And by “my” penis I mean “your” penis, of course.
This is a perennial question. For some reason, which I do not understand, the feminist perspective (note: I’m a feminist) is often to belittle the question, but really, that isn’t fair. It is not that difficult to imagine how anyone would come to a question about whether or not a particular organ of the body, the head, the breasts, the butt, the thumb, is somehow out of proportion. The penis is just one of many body parts that people may obsess over, and the larger scale issue of the intersection between physical and mental health should not be put aside for the penis, even if it is the Organ of the Patriarchy.
This is also a question that typically results in a plethora of jokes. That is understandable. “Dick jokes” as they are called may or may not be funny but there is no shortage of them. In fact, here, I’ll provide a space for you to write in whatever “dick joke” you happen to be thinking of at the moment:
OK, are we done? Thanks. That was very funny, I’m sure.
A large penis size study
Interestingly, it has been hard to get a handle on the question of average penis size for humans, and even more importantly, the range. The range is more important because it is actually possible for a person to suffer what is generally called “dysmorphic disorder.” This is where a perceived disproportion of mis-shapennes of some body part causes psychological problems of some sort. In order for medical practitioners to place a person’s penis in the proper perspective, it is necessary to have an idea of what the range and nature of variation is. Partly to this end, a study looking at penis size across 20 separate studies involving over 15,000 males has been conducted by a team of medical scientists in London, and it was just published. The abstract of “Am I normal? A systematic review and construction of nomograms for flaccid and erect penis length and circumference in up to 15 521 men” by David Veale, Sarah Miles, Sally Bramley, Gordon Muir, and John Hodsoll reads in part:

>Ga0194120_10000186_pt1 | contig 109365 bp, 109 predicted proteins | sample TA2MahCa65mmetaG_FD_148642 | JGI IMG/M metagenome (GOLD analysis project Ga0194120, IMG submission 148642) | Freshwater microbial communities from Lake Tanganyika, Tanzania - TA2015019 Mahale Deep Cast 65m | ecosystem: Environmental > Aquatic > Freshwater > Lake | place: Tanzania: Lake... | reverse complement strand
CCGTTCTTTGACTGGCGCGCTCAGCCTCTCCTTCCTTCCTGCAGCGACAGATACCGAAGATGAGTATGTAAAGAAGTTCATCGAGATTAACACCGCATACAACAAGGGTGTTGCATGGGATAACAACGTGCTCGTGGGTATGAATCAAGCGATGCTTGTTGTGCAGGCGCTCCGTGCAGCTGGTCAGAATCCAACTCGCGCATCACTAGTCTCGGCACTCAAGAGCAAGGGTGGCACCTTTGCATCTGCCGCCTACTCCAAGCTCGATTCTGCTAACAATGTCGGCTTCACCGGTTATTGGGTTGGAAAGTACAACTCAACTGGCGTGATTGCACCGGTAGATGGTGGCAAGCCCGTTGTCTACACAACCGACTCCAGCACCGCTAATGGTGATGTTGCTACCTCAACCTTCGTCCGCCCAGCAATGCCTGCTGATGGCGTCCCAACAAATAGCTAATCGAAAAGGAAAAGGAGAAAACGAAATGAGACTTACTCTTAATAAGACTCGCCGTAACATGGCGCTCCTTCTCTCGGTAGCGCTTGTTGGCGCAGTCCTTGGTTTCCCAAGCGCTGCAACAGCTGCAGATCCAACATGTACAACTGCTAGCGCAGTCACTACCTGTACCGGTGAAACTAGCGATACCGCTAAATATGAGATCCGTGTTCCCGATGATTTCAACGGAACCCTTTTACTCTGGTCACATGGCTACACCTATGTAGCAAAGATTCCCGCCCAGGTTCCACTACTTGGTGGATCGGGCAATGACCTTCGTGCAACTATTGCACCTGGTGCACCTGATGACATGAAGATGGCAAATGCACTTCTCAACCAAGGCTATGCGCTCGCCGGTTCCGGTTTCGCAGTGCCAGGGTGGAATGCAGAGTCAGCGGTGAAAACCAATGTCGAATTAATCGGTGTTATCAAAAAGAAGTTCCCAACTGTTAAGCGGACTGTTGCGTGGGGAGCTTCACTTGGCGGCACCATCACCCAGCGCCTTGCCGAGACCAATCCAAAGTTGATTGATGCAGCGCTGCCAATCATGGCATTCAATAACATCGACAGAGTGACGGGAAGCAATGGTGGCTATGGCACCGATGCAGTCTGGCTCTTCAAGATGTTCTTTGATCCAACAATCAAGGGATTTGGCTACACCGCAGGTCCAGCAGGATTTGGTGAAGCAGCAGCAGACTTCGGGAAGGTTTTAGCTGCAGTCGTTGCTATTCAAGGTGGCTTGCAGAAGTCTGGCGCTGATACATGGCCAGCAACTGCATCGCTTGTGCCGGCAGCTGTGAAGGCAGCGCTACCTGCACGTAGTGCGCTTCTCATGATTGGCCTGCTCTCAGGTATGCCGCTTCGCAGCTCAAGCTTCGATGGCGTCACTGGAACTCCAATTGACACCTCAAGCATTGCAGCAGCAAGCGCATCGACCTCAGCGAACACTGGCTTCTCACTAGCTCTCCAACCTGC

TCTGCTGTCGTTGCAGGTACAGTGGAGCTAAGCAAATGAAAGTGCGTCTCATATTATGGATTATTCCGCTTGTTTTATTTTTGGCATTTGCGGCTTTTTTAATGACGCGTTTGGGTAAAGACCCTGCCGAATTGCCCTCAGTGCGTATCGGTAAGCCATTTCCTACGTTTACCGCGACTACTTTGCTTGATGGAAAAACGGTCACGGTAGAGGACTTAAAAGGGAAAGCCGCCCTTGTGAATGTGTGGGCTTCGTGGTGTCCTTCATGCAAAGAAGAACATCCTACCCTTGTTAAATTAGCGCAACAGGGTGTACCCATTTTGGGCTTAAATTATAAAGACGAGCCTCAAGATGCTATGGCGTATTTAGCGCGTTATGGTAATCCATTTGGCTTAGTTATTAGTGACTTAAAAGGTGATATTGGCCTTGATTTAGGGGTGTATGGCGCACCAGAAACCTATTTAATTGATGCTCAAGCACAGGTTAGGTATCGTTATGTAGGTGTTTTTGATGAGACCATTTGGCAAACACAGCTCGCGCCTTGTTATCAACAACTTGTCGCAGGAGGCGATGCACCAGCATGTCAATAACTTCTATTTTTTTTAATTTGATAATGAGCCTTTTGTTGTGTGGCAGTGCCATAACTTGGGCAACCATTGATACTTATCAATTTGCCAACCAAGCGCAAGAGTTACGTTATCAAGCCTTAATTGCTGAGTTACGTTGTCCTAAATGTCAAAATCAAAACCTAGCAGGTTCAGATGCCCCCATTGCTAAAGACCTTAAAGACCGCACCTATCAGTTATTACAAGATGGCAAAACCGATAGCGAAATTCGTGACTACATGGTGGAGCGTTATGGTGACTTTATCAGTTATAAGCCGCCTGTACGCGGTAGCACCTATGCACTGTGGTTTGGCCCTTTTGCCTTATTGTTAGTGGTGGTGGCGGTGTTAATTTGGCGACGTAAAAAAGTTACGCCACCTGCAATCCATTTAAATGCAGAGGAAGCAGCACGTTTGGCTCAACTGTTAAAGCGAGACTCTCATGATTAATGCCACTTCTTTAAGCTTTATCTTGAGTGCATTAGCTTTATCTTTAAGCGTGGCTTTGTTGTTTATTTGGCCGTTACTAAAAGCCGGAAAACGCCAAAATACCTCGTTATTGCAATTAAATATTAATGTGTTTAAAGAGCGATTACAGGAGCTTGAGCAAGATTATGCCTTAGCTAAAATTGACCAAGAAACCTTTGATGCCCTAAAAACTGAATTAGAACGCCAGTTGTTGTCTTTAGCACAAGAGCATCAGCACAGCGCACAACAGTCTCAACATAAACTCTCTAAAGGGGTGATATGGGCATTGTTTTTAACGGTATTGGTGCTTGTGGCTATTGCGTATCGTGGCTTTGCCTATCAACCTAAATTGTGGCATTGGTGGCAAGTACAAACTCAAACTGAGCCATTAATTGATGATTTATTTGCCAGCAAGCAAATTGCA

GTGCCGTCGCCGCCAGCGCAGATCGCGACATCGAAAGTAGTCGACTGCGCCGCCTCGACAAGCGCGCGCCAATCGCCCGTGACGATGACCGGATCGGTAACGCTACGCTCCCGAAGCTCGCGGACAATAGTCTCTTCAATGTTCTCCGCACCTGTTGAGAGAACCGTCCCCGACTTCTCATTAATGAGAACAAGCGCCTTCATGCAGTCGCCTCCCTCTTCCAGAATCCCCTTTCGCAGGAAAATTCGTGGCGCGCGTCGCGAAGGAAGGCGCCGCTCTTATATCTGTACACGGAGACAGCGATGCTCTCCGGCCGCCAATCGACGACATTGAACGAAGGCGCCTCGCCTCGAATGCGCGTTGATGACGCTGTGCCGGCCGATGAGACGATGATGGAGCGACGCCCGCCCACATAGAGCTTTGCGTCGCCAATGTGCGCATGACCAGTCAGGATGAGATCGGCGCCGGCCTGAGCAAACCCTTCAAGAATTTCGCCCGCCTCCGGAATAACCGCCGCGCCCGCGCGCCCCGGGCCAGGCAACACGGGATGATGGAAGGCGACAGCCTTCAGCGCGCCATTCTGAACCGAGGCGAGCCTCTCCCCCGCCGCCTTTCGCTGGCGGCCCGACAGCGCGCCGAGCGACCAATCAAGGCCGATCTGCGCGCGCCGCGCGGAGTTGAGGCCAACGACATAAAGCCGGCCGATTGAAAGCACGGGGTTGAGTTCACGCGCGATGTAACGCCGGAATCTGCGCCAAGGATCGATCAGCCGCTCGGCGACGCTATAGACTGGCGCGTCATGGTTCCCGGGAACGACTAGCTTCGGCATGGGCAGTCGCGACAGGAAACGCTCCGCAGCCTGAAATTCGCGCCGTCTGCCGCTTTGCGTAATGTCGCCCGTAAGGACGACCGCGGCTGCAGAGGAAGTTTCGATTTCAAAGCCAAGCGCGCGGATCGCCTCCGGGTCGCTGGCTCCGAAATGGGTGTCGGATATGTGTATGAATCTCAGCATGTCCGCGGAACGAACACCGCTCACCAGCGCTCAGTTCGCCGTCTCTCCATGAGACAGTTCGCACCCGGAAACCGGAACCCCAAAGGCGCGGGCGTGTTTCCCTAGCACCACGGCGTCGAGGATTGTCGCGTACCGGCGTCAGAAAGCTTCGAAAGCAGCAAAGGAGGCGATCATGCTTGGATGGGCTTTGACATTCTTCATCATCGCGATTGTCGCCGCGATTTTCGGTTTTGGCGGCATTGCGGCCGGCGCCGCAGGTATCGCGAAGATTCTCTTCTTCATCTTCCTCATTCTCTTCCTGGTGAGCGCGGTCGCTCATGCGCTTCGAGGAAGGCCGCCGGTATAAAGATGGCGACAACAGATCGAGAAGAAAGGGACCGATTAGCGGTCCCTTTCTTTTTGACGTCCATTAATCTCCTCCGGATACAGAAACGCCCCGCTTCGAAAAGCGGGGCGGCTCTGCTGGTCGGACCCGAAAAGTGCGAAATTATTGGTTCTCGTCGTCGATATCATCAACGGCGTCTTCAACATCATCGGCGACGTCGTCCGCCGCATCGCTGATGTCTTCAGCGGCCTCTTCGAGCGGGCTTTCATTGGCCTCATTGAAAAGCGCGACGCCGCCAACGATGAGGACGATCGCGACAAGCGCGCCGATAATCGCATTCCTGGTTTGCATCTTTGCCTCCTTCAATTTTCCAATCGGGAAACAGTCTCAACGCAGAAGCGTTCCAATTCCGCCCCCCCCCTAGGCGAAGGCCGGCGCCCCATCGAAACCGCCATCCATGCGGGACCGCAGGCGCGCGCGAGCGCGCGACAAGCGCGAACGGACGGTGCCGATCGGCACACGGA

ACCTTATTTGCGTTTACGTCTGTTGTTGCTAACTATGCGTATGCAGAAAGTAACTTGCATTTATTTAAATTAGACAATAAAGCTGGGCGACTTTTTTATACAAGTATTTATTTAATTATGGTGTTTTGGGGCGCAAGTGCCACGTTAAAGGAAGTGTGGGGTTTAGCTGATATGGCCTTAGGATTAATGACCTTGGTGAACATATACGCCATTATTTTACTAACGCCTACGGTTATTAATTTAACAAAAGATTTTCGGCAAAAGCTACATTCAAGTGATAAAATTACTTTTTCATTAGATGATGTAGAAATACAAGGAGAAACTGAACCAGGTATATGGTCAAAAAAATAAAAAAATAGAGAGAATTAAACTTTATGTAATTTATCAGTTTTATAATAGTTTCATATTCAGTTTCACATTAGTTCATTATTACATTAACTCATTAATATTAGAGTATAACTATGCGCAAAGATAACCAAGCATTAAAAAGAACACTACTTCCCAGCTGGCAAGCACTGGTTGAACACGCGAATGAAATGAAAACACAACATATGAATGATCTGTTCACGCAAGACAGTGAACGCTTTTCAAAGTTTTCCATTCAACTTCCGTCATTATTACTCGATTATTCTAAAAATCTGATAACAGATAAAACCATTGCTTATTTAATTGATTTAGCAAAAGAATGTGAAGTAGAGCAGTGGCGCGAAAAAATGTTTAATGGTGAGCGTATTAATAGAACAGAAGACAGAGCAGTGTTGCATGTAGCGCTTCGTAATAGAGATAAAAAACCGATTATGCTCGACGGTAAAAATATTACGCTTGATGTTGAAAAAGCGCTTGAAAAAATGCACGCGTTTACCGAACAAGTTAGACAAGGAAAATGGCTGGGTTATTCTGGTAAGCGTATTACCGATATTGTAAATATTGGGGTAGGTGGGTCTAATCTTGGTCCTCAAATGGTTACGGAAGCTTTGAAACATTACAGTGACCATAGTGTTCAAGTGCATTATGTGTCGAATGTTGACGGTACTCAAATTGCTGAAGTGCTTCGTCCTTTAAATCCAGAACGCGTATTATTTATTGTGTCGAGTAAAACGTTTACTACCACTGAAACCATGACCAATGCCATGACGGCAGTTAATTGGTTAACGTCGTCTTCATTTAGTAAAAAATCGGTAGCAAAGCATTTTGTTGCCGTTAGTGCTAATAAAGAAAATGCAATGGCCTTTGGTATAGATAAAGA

To systematically review and create normograms of flaccid and erect penile size measurements….Study key eligibility criteria: measurement of penis size by a health professional using a standard procedure; a minimum of 50 participants per sample. Penis size nomograms may be useful in clinical and therapeutic settings to counsel men and for academic research.
The results? Here:
9.16 +/- 1.57 cm
3.51 +/- 0.62 in
13.24 +/- 1.89 cm
5.21 +/- .74 in
13.12 +/- 1.66
5.16 +/1 0.65 in
There are a lot of details in the paper, which is available on line. The samples were collected by medical professionals (as opposed to some other studies which were self-reported) and under a variety of conditions.
The most important result, for clinical use, is a nomogram that allows one to check where a particular value is typical or atypical across the general population. This one shows penis length for flaccid, stretched, and erect penises.
There are similar data for circumference, you can check the paper out for that.
Does hand size or foot size predict penis size?
Some will find it interesting that there was a reasonable (but small) correlation between penis length and index finger length in one of the studies reviewed here. This is potentially interesting because the timing of hormonal conditioning in utero is thought to affect the growth pattern of various body parts. Also, there is an “urban belief” (I’d rather not call it a myth unless it is shown to be false, and I’m not sure I’d say that based on this study) that there is a correlation between “hand size” and “penis size.” At present, the penis-hand link is not exactly hard science.